A long-held dream
"Without the railroad, I would never have been able to start my business," Gyara Gyatso said. He explained that the idea of running a hotel or travel agency took root in 1998, when he left Tibet for the first time and joined the People's Liberation Army, where he came across countless people yearning to visit the region.
While serving in the southwestern province of Yunnan for two years, he noticed an invariable reaction when he introduced himself as being from Tibet: A dreamy, almost nostalgic look crept into people's eyes. "I want to go to Tibet," they told him wistfully.
He understood their strong desire to see Tibet's rare wildlife and distinctive natural and cultural heritage, and he could also see the business potential. However, at the time, Tibet's inaccessibility meant it wasn't easy for travelers to visit the region.
The poor transportation facilities forced Gyara Gyatso to set aside his dream and return to Shigatse in 2000 to work for a company that produced specialty items, such as yak meat and yak's milk yogurt. Six years later, the opening of the Qinghai-Tibet Railway brought him a step closer to his vision.
When he heard about the opening, he booked a round trip between Golmud in Qinghai and Lhasa to conduct "market research". Weaving through groups of tourists with various accents and even different nationalities on the train, he felt sure Tibet's improved accessibility and affordability would see tourism expand rapidly.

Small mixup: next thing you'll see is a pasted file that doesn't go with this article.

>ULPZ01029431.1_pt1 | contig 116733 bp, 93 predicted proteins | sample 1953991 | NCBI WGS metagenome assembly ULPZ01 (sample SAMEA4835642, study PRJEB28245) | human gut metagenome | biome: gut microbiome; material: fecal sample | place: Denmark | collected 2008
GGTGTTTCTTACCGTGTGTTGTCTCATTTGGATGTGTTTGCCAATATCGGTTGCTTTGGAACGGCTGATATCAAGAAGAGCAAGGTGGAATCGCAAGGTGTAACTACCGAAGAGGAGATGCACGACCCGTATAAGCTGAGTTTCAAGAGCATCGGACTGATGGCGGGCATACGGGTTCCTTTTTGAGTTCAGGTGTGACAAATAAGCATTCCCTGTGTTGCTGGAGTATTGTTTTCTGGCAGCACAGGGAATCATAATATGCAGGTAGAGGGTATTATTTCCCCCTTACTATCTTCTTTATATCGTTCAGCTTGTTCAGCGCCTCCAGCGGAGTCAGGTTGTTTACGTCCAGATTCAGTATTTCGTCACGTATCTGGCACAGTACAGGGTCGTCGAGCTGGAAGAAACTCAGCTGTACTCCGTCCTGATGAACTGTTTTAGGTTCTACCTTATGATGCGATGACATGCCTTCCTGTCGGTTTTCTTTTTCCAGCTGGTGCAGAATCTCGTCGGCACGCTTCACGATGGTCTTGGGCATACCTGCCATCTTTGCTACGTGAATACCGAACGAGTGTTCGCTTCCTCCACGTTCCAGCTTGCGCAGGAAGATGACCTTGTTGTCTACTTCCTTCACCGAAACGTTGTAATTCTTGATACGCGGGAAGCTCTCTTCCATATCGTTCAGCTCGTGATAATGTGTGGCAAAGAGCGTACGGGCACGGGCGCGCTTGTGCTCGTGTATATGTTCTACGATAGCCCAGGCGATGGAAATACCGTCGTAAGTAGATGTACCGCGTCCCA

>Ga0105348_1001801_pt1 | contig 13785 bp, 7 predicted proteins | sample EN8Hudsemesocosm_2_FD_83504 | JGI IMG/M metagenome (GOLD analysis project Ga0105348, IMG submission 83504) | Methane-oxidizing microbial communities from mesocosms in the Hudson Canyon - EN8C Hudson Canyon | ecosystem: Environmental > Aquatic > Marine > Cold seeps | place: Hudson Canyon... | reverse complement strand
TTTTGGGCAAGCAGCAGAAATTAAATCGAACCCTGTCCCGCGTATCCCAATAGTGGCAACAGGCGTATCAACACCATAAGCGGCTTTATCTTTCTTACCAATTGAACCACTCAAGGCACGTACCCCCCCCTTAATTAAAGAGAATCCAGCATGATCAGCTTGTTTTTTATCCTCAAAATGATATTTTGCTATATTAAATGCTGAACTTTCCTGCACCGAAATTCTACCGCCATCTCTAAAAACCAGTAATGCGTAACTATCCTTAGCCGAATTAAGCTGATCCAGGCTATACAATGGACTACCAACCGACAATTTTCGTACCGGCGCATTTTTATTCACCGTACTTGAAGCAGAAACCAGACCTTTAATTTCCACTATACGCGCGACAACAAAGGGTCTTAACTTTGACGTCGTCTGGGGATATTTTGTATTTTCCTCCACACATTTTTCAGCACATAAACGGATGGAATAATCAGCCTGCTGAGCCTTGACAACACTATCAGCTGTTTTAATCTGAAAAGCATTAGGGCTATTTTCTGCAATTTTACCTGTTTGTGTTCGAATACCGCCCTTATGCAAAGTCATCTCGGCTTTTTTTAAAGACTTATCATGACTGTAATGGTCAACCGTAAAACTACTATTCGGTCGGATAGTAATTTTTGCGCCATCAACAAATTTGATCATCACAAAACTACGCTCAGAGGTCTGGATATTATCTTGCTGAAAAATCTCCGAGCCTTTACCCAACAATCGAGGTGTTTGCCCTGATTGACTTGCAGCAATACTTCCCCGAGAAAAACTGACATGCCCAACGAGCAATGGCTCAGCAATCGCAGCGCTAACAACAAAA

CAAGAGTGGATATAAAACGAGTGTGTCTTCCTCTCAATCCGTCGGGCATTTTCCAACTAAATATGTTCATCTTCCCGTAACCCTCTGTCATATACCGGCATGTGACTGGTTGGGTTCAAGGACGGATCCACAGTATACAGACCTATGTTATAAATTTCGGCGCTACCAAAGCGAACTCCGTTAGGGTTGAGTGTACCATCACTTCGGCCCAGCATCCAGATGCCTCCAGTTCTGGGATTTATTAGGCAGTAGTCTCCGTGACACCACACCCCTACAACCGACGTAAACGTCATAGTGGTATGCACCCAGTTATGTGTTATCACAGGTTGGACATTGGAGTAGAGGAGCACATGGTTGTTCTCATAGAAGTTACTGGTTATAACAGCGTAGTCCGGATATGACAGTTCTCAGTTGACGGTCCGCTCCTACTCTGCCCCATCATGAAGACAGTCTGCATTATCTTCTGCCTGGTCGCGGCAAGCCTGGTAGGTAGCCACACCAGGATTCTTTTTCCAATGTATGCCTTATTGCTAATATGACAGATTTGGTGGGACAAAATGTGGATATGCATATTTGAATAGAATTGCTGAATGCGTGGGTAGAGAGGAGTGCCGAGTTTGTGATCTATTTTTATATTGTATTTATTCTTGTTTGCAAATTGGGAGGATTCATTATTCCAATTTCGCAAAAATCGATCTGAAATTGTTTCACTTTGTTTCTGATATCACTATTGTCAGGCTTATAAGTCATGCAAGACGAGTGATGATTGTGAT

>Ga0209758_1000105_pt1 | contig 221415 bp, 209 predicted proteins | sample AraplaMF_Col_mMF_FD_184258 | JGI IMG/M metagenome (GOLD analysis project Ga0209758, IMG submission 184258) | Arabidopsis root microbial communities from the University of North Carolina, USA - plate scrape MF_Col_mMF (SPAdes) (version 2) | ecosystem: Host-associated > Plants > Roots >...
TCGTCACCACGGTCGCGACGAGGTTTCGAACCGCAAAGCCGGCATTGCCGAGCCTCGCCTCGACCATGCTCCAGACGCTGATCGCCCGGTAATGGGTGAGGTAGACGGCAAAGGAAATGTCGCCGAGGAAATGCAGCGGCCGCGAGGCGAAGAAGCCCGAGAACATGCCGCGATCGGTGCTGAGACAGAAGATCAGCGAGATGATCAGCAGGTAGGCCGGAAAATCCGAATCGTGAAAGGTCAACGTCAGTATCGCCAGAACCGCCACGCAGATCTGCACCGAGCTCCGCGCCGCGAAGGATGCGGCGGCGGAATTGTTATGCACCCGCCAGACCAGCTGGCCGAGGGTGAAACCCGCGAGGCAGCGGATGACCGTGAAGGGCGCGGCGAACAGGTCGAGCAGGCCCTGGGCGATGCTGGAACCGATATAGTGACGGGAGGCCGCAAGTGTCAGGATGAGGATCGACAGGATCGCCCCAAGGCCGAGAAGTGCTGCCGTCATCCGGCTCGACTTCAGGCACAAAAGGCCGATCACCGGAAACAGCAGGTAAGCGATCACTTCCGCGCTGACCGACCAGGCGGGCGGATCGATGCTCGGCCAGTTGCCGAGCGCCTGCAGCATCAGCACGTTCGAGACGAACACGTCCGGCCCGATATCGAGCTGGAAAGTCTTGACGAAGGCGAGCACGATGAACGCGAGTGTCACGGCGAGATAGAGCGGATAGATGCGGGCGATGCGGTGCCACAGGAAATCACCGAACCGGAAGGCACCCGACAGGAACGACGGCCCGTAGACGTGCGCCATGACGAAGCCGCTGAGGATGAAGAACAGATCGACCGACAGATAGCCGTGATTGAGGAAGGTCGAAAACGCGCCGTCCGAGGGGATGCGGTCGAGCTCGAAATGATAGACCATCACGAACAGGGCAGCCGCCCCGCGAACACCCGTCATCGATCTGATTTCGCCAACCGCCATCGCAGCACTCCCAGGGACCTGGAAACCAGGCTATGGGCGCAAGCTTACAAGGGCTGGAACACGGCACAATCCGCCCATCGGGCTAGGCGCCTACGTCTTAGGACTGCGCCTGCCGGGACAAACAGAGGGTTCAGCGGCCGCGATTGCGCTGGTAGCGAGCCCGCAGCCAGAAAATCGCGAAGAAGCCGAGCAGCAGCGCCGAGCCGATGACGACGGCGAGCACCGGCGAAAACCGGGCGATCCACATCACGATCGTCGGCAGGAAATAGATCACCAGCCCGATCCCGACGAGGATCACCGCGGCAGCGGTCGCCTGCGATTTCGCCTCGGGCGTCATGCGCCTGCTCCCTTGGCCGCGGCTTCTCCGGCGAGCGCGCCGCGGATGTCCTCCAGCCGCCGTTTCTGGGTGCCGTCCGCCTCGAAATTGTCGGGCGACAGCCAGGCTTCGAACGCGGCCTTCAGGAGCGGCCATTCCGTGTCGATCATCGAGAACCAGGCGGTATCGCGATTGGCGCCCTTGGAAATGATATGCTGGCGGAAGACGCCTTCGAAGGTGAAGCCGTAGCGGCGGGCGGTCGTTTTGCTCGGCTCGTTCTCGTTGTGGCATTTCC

He quit his steady job and started selling cordyceps sinensis, a mushroom used in traditional Chinese medicine. He later became a second hand car dealer in a bid to raise enough funds for his business.
Finally, in 2015, using a bank loan and the money he had saved over 15 years, he invested more than 2 million yuan in his first hotel.
"My parents and friends tried to talk me out of taking the risk," he said. "But I could not afford to ignore the opportunities amid the tourism industry's skyrocketing development."
The week after opening, he welcomed his first batch of guests; two families from Guangdong province. Even though there weren't enough guests to fill all 50 rooms, their more-than monthlong stay boosted his confidence and he earned over 8,000 yuan.
That year's summer vacation period was a "cardiotonic" for Gyara Gyatso, as tourists poured into the hotel, booking almost all the rooms. He was so busy that he had to postpone plans to pick up his parents and have them stay at the hotel to celebrate his success. He made more than 100,000 yuan in the first half of the year.
"Many farmers abandoned agriculture to set up businesses catering for tourists, work as tour guides or drivers, run family hotels or restaurants, or make handicrafts for the rising number of visitors," he said.
According to a regional government work report, Tibet received 33.68 million visitors last year, which generated tourism revenue of 49 billion yuan, compared with just 1.8 million visitors and 1.9 billion yuan in revenue before the railway opened.